AP Art History students met at the Tampa Museum of Art at different times throughout the day to take a tour of the antiquities, abstract and Jean-Michel Basquiat’s art, Oct. 5.
The trip was led by AP Art History teacher Bill Renninger, who took groups of 25-26 students through the antiques and art teacher Brian Taylor, who presented the abstract art.
“I think it ties things together, if this class is working right, it’s tying lots of different classes together and making connections between them,” said Renninger. “It even makes connections between school and community because before may students wouldn’t even know the collection the Tampa Museum of Art has.”
Students were first presented a Roman marble copy of an original Greek bronze, something that reflected Classical art. Some students were able to find similarities in what they saw, along with what they had learned in their classes.
“Many of the works of art we learned about their tied into the subjects of Greek and Roman arts at school,” sophomore Maddie Miller said. “We viewed a Greek and a Roman statue, pottery, and a stele or bust.”
The tour is an event that Renninger holds a couple times per year with or without him as a guide. Students like sophomore William Mathagani though it was interesting seeing art from different periods than the ones presented in class.
“Learning about what we haven’t studied was interesting,” Mathangani said. “It was just so cool to see artwork other than the ones that we learn in class,” “The contemporary art was interesting because it shows artist works from recent times which we haven’t got to in class.”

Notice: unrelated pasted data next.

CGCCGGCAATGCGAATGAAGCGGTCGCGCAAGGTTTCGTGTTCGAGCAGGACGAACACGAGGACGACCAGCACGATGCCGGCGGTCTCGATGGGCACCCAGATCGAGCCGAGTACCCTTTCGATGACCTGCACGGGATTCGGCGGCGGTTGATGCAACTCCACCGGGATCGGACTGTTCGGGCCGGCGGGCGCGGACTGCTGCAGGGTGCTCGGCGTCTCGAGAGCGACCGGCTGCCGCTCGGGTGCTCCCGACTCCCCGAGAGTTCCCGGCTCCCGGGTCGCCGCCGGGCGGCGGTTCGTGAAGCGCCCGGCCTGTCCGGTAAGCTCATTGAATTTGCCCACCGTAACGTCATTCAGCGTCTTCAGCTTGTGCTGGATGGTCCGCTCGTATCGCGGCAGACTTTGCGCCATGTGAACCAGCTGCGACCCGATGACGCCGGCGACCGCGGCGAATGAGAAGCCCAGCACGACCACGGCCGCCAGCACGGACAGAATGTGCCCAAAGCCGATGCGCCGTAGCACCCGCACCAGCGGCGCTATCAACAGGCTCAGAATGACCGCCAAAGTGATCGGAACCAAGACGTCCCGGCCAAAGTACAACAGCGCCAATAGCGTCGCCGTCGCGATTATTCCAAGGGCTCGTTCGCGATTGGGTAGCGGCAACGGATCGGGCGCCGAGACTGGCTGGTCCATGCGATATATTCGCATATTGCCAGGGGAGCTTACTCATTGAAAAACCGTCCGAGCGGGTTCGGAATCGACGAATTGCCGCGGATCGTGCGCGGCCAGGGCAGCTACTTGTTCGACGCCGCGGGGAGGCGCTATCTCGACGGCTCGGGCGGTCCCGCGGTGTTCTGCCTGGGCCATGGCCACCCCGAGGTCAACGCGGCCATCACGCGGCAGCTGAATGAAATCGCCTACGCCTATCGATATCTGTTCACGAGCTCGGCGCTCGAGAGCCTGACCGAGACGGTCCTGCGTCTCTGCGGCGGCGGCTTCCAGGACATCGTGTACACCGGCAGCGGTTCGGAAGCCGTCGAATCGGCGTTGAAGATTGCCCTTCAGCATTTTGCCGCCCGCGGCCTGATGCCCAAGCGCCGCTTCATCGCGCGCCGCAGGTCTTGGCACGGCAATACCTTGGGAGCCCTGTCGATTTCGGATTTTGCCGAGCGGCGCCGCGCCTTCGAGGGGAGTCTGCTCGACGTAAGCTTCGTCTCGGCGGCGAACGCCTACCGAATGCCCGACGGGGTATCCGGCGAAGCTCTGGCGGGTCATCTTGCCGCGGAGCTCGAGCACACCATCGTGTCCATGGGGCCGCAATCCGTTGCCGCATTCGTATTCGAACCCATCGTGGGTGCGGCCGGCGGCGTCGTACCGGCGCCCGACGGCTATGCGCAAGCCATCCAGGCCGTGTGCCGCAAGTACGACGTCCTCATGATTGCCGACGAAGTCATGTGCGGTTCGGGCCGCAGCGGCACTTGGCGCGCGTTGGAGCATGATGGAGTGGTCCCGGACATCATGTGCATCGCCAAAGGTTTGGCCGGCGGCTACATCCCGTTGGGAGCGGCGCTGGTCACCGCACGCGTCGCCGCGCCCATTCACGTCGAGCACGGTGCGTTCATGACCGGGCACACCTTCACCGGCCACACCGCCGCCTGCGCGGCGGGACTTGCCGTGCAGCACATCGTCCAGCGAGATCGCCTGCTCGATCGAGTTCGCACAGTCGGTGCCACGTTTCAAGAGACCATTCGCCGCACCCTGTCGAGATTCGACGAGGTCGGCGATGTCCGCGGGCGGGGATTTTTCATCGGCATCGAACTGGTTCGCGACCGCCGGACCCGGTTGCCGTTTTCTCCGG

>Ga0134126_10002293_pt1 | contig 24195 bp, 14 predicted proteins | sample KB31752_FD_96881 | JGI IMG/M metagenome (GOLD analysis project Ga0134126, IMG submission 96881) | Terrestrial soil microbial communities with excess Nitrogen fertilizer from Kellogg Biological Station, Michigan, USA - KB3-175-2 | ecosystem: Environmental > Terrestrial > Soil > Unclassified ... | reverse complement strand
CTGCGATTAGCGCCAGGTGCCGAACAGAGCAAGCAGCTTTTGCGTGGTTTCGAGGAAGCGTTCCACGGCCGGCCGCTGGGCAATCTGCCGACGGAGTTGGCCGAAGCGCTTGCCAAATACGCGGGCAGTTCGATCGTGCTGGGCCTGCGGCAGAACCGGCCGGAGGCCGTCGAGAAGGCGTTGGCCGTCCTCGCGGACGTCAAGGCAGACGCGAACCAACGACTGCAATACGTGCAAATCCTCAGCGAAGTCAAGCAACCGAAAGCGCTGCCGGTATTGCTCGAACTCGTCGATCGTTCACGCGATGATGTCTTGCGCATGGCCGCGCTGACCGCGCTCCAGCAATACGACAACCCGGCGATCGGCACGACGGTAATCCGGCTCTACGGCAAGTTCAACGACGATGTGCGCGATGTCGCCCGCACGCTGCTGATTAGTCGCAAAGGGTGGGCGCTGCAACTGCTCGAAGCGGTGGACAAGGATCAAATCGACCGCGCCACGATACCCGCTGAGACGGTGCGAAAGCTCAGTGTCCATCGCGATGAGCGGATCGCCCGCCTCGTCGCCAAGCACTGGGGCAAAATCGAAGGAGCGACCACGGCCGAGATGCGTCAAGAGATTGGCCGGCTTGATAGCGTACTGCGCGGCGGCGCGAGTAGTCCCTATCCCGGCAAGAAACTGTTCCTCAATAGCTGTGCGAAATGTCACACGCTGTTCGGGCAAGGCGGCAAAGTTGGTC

After presenting the art, students asked Renninger questions about the display and context from what they had learned within the class. The questions students answered were to be tallied for additional extra credit as well as the amount they received for attending.
“My motive to come was to get extra credit at first,” sophomore Emma Walker said. “Once I came, I realized it was very interesting, and I would definitely do it again without extra credit because it is something people don’t get to experience often.”
With each event, students were able to view pieces they may have learned in class, as well as new pieces that fit with their previous knowledge. The tour’s information varied each time from museum to museum allowing attendees to analyze more art each time.
“Because of the class, I can actually take the time to appreciate a work of art and not just look at its surface value,” sophomore Elizabeth Xenick said. “I would love to go on another tour to see more of what we study in class and expand my knowledge.”